Leg Godt

Originally Published: 21 April 2011

I don’t think that, back in 1932, a carpenter by the name of Ole Kirk Christiansen realised what he’d be setting in motion as he was busy making little wooden toys. When 1934 came around his toys were so popular that he thought he’d better come up with a name for his little venture. Using a bit of word play, he messed around with the Danish for “Play Well” — leg godt — and the Lego company was born.

Shortly after the second World War, the Lego company moved from wooden toys into the world of plastic and the first interlocking plastic blocks rolled off the production line in 1949. There were already, in Britain at least, plastic building blocks but they required herculean efforts to separate. The Lego blocks were easier to pull apart, thanks to their unique studded top and hollow bottom design.

At 1.58pm on January 28th, 1958 the patent was passed for the modern Lego brick and the rest, as they say, is history.

Since then, there’s barely a man, woman or child alive who wouldn’t know what you wanted if you said you needed a square four-studded block, or a 16-hole piece of Lego Technic. James May, TV’s Captain Slow – a fan of the simpler toys of a bygone era — wondered if it was possible to build a house completely from Lego. It took a lot of bricks — a hell of a lot of bricks — but it was done. A house made entirely from Lego. It would seem that the possibilities really are endless.

Back in June 2008, I wrote a piece about the Lego games. Since then, they’ve gone from strength to strength, with improvements being made with each subsequent title. Gone are the days of one player unwittingly dragging another to their death while they were off looking for hidden secrets. Lego Star Wars III, the latest brick-based blockbuster, is amazing to play. It works brilliantly and is, I think, my favourite Lego game to date. Lego Pirates of the Caribbean is set to grace consoles in May, just in time for the fourth instalment of the film franchise.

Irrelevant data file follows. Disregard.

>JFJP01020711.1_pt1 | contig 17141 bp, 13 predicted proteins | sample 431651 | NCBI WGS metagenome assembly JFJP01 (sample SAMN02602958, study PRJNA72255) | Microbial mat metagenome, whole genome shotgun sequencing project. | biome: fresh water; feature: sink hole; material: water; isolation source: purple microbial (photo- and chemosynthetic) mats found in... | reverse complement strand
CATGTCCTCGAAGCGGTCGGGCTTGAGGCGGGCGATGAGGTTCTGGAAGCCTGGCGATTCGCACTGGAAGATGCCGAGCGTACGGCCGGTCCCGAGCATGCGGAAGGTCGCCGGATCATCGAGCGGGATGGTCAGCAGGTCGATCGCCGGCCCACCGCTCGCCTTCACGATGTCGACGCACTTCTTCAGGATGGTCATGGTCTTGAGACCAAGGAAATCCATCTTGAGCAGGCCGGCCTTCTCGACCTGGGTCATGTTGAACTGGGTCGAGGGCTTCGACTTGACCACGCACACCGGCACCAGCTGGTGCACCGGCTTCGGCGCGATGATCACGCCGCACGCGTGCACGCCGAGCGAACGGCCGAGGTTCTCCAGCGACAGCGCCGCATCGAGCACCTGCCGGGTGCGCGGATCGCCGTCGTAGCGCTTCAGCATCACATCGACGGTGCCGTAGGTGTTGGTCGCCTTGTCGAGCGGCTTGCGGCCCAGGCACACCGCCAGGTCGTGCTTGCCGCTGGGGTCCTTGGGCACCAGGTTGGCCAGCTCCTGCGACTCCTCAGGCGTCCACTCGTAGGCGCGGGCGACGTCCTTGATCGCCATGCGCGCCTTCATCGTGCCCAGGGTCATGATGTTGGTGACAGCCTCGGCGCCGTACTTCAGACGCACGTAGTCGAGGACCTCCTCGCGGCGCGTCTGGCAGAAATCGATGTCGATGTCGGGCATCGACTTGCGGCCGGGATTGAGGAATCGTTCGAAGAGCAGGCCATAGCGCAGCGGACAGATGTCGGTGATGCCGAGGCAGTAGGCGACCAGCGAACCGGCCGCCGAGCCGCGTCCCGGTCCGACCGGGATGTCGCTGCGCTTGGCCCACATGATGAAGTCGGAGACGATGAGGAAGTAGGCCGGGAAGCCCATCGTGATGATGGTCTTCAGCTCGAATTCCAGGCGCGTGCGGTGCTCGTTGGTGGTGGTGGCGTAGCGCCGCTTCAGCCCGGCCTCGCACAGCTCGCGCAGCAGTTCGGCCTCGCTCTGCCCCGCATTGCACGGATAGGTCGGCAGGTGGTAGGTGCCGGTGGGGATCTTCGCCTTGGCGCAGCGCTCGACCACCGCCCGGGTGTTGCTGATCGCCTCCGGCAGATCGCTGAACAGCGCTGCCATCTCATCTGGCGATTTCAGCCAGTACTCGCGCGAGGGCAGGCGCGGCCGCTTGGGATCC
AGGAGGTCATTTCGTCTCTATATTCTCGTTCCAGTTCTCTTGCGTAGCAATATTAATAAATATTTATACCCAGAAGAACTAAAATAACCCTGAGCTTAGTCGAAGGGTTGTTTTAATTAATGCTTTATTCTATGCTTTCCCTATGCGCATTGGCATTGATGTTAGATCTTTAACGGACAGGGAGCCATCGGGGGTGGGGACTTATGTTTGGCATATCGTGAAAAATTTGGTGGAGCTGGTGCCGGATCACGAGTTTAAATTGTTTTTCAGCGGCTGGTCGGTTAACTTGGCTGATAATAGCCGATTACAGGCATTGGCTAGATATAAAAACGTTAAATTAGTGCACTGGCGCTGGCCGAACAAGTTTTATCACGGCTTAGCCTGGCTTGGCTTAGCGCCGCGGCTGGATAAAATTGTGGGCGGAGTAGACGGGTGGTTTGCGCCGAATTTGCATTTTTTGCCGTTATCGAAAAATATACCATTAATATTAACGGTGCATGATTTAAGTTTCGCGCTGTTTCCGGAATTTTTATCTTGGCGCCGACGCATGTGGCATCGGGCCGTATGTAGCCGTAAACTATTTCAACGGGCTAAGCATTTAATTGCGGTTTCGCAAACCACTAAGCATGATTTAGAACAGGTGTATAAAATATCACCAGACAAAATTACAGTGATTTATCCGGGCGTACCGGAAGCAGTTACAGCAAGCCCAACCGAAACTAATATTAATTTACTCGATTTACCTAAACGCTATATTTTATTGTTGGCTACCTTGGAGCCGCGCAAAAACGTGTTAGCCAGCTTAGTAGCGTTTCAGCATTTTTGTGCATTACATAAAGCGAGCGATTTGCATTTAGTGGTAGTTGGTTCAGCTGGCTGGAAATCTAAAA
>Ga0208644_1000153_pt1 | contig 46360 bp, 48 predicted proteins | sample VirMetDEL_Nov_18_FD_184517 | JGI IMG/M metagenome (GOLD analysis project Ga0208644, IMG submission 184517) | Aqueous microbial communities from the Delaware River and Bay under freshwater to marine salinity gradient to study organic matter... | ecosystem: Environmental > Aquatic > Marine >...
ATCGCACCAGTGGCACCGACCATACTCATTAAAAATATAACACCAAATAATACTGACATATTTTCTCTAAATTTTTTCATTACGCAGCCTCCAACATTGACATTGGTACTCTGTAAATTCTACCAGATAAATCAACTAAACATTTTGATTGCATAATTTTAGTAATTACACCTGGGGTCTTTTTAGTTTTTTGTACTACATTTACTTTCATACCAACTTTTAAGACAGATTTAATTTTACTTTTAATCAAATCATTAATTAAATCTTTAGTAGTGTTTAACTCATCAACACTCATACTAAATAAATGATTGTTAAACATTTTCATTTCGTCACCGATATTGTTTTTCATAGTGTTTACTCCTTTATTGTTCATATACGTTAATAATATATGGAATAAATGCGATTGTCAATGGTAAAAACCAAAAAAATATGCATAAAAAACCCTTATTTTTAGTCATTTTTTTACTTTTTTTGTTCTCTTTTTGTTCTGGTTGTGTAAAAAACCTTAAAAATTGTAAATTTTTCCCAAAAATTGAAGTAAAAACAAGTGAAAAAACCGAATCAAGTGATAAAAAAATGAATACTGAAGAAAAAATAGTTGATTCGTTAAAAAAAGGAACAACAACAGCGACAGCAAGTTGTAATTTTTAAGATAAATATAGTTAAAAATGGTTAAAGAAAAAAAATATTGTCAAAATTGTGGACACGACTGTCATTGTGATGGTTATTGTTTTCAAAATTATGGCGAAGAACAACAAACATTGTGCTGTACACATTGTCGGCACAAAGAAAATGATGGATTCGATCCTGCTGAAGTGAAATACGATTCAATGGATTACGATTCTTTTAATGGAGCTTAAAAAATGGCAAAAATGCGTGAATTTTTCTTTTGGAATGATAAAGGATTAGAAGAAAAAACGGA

There’s an episode of Doctor Who in which Matt Smith’s Doctor meets Vincent Van Gogh and, with his arm firmly twisted by Amy, brings him to the present to show him how much his work is appreciated. Written by Richard Curtis, it’s one of the most moving Doctor Who episodes of recent times and brilliantly played out. I’d like to be able to do something similar to Ole Kirk Christiansen. I’d like to be able to tell him how his simple idea has spread to be a worldwide phenomenon – I think he’d be pleased with that. I’d like to be able to show him that, using modern technology, his simple building blocks have become much more than that — that they’ve fashioned universes and brought a tongue-in-cheek charm to well-known stories.

It’s probably more than he could have ever imagined, but I don’t think he’d be disappointed.

You can build a time machine out of Lego, right?